Although most stocks are down this year, former high-fliers have been especially hard-hit by the market's shift in preference from growth stocks to more defensive, consumer-oriented companies. So far in 2022, has lost 56% of its value, chipmaker Nvidia is down 48%, and Starbucks is off 33%.

Yet not all growth stocks have been equally affected. A few, in fact, have not only held up well, but are poised to continue doing so over the next three years -- among them, Dollar Tree (DLTR 0.14%) and General Mills (GIS 1.69%).

$100 bill on computer keyboard with a rising arrow.

Image source: Getty Images.

Deep discount opportunity

The Labor Department on Wednesday announced that inflation hit a whopping 9.1% year over year in June, the steepest run-up in consumer prices since 1981, and higher than most economists' estimates. That alone is a good enough reason to expect deep discount retailer Dollar Tree to perform well in the immediate future and for at least the next few years. In this environment, consumers are going to seek out stores where they can get the most bang for their buck, and the dollar stores will be among the prime beneficiaries.

While it wasn't because of inflation that Dollar Tree in recent years abandoned the everything-for-one-dollar threshold it used to operate at, it was a timely decision, as it gave consumers time to adapt to seeing higher-priced items on its shelves.

When it finally had to announce it was going to let that $1 target slide further because of inflation, its customers were already conditioned to accept the change. They also realized they were getting more name-brand products, better quality, and larger sizes from the retailer, too. And Dollar Tree hasn't really gone overboard on the higher prices: Most of its products are still $1.25 or less, but there is a larger selection of goods that cost $2 or $3, and customers have fully embraced it.

Sales jumped 6.5% in the first quarter while gross profits surged almost 20% higher as comparable sales at its namesake store jumped 11% year over year. Its Family Dollar chain, which always had multiple pricing tiers and enjoyed a large increase in sales last year thanks in part to the federal stimulus checks, saw its comps fall 3%.

Yet that comps decline was also in part the result of a rodent infestation at a distribution center that required the company to temporarily close more than 400 stores and recall a slew of products. That impacted comps by 200 basis points, so the chain's performance was actually better than the headline number would indicate.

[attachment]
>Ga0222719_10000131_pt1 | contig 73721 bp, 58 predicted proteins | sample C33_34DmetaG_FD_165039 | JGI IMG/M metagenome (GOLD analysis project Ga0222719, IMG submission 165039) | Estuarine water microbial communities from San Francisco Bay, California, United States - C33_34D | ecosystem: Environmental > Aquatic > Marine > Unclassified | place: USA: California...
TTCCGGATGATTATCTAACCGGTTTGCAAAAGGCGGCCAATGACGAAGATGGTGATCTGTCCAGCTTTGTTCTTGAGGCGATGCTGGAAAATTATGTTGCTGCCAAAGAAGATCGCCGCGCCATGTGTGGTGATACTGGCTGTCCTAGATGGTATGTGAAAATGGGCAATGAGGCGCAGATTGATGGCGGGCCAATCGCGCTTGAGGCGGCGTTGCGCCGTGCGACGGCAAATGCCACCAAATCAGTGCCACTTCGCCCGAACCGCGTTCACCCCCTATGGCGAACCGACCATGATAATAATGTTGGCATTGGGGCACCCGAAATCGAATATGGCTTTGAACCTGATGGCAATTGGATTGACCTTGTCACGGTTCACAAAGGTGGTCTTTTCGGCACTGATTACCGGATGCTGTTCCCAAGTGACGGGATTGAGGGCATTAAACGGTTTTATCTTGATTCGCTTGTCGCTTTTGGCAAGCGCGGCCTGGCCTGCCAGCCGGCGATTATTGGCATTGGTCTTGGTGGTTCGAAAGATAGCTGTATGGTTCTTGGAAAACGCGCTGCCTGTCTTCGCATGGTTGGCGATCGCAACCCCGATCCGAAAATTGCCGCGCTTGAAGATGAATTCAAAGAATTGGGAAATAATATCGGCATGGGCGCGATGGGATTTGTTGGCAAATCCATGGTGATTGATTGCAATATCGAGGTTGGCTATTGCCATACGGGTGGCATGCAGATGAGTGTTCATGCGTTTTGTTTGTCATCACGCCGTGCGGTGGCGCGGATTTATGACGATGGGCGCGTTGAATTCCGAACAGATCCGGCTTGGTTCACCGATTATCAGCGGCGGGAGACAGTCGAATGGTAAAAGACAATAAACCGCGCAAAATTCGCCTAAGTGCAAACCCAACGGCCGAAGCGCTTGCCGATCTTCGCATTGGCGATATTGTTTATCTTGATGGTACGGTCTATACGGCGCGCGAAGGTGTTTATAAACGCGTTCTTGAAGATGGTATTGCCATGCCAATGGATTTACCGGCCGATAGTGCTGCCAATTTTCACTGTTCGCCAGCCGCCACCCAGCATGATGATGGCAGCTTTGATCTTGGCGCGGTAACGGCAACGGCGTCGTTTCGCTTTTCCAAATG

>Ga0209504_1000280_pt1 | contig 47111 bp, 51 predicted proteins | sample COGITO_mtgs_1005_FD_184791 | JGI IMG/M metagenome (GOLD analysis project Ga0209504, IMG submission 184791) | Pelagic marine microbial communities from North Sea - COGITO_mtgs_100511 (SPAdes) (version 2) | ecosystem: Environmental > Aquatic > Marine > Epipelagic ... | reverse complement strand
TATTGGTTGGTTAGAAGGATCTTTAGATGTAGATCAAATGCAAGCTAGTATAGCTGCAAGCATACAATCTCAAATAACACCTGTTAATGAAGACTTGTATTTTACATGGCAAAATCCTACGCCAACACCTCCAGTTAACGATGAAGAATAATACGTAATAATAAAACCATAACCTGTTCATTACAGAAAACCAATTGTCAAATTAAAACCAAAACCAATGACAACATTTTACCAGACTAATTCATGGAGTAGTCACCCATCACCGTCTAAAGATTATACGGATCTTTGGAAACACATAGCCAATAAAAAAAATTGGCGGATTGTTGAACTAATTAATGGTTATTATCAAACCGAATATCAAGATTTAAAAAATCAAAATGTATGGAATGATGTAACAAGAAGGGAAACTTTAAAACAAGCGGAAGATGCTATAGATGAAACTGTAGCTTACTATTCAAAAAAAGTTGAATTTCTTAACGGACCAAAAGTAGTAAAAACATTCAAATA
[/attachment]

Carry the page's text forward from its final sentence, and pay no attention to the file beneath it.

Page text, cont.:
Although Dollar Tree stock is up 17% in 2022 and 66% higher over the past 12 months, it still trades at a reasonable 17 times next year's earnings projections and at a price/earnings-to-growth ratio of 1.5, based on the long-term 16.5% earnings growth rate forecast by Wall Street analysts. This deep discounter is still a discount opportunity to buy.

Less is more

Cereal maker General Mills has been socked by inflation, which contributed to margin pressure in its fiscal 2022 fourth quarter (ended May 29). Now, it's taking the opportunity to focus more narrowly on the North American market in brands and categories where it sees the potential for the greatest profits to be made.

As a result, it dumped its European yogurt business last year, sold its majority stake in an Israeli dough-manufacturing joint venture, sold its European dough unit, and is selling its Helper and Suddenly Salad brands to Eagle Family Foods Group for $610 million. At the same time, it's making more acquisitions in the pet snacks space, having added several brands to its Blue Buffalo division in its fiscal 2022 first quarter, as well as a North American foodservice pizza crust business.

General Mills has benefited from the market's rotation away from tech stocks and into consumer discretionary stocks. Its shares have steadily risen over the past year and sit 35% above their 52-week low.

It has a portfolio of over 100 brands -- including some of the best-known in their categories, such as Betty Crocker, Cheerios, and Pillsbury. That, coupled with the fact that food generally tends to be a recession-resistant category, makes General Mills perfectly positioned to capitalize on the current environment as well as the recession many economists see just ahead.